Indoor air quality in a multifamily apartment building before and after energy renovation

Gabriel Bekö, Veronika Földváry, Sarka Langer, Karine Arrhenius

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    Buildings are responsible for a substantial portion of global energy consumption. Most of the multifamily residential buildings in central Europe built in the 20th century do not satisfy the current requirements on energy efficiency. Nationwide remedial measures are taken to improve the energy efficiency of these buildings and reduce their energy consumption. Since the impact of these measures on the indoor air quality is rarely considered, they often compromise indoor air quality due to decreased ventilation and infiltration rate. We compared the indoor air quality in a multifamily apartment building in Slovakia before and after energy renovation, during two subsequent winters. Measurements of temperature, relative humidity, concentrations of CO2, formaldehyde, NO2, and volatile organic compounds were performed during one week in January 2015 in 20 apartments in one multifamily building in Slovakia. Subjective evaluation of the indoor environment and occupant satisfaction using questionnaire has been also performed. The measurements were repeated in January 2016, after the building was energy-renovated. The renovation included thermal insulation of the façade. Natural ventilation was used in the building. Exhaust ventilation was present in bathrooms and toilets. No changes to the ventilation were done during renovation. After renovation, the ventilation rates in the apartments were significantly lower than before. Concentrations of formaldehyde, TVOC and certain individual VOCs were higher. The occupants indicated more dissatisfaction and a higher prevalence of some sick building syndrome symptoms after renovation. When residential buildings in central Europe are upgraded to more energy efficient ones, the retrofitting effort should include improved ventilation in order to ensure sufficient air exchange rates and acceptable and healthy IAQ. Without these considerations, energy reconstruction can adversely affect the quality of the indoor environment.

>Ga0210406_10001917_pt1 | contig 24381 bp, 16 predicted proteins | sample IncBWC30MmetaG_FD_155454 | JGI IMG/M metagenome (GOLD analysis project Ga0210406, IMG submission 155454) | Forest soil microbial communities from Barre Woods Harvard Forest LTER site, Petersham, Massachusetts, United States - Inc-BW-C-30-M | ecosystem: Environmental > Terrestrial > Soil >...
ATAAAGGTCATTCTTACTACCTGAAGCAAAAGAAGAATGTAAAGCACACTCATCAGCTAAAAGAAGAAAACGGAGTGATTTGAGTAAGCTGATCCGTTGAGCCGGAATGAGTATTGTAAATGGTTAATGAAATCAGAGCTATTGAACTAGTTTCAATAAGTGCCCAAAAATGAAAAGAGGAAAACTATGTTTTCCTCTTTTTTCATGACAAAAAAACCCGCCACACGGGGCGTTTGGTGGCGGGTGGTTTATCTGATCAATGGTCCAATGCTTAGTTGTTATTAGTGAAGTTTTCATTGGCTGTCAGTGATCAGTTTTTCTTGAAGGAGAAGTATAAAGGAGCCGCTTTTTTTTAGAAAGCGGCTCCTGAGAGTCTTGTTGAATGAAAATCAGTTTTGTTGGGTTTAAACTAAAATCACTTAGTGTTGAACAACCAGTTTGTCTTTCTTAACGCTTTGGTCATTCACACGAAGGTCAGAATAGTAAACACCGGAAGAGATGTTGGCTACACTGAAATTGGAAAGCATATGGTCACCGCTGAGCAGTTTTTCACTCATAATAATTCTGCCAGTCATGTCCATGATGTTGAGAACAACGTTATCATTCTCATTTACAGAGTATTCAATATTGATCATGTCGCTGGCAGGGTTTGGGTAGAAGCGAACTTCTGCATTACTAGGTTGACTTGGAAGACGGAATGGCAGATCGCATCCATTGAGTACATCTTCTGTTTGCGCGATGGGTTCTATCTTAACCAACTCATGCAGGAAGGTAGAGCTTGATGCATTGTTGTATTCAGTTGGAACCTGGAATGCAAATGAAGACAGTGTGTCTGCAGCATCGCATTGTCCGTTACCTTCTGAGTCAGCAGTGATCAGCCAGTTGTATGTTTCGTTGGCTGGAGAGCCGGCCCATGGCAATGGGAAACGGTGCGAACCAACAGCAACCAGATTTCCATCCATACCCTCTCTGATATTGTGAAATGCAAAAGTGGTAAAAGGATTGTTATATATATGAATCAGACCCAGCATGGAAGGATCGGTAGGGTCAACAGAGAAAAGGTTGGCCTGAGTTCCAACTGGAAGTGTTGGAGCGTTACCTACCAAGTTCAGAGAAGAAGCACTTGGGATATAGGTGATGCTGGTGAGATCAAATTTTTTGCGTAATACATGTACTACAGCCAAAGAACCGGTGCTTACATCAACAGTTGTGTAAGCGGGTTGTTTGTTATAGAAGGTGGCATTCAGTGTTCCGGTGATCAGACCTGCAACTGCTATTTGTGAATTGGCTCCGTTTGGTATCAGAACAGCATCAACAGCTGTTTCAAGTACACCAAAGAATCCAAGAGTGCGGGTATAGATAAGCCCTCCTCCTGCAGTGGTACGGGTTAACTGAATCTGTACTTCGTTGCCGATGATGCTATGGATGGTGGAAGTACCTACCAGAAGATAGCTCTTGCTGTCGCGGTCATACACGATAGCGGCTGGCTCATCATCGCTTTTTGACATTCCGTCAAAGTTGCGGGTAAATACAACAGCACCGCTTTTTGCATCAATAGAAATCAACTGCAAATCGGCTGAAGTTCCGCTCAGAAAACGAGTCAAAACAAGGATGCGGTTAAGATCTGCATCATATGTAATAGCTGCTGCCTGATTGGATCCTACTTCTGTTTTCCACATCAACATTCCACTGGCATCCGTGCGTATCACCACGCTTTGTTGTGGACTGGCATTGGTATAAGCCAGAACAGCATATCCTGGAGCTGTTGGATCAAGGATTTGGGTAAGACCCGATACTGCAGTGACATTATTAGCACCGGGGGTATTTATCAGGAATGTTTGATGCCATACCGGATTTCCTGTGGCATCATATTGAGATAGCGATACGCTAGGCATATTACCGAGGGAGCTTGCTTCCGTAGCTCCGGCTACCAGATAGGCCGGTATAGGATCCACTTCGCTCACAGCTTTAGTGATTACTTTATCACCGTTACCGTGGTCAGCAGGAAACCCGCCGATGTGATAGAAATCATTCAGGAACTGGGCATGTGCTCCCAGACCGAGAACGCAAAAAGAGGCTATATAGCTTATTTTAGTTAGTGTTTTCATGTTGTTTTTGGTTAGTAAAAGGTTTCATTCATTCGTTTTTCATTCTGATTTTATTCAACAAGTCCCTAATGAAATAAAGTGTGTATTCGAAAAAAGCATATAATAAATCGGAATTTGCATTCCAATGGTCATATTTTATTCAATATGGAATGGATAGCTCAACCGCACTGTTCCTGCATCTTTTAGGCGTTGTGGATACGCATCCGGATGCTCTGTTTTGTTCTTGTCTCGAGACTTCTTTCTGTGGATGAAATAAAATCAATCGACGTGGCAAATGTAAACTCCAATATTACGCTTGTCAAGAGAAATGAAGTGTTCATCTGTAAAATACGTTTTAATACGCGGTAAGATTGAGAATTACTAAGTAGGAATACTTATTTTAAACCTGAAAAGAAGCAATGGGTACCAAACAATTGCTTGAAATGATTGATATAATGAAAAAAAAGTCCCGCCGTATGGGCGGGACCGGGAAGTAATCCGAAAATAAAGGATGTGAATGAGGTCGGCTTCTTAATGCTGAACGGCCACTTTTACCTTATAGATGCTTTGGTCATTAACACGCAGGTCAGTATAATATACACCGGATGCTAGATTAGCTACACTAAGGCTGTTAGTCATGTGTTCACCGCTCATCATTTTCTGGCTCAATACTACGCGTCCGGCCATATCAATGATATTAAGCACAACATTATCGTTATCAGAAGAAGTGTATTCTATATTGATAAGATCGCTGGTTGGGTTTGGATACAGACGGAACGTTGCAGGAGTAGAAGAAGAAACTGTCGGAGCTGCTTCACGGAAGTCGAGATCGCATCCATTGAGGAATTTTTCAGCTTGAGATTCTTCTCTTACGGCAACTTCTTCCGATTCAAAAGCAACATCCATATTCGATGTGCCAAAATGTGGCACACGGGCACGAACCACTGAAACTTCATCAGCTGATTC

Original languageEnglish
    Title of host publicationProceedings of the 5th International Conference on Human–Environment System
    Number of pages9
    Publication date2016
    Article number20103
    Publication statusPublished - 2016
    Event5th International Conference on Human-Environment System - Nagoya University, Nagoya, Japan
    Duration: 29 Oct 20162 Nov 2016
    Conference number: 5


    Conference5th International Conference on Human-Environment System
    LocationNagoya University


    • Residential building
    • Energy retrofitting
    • Formaldehyde
    • VOC
    • Air change rate


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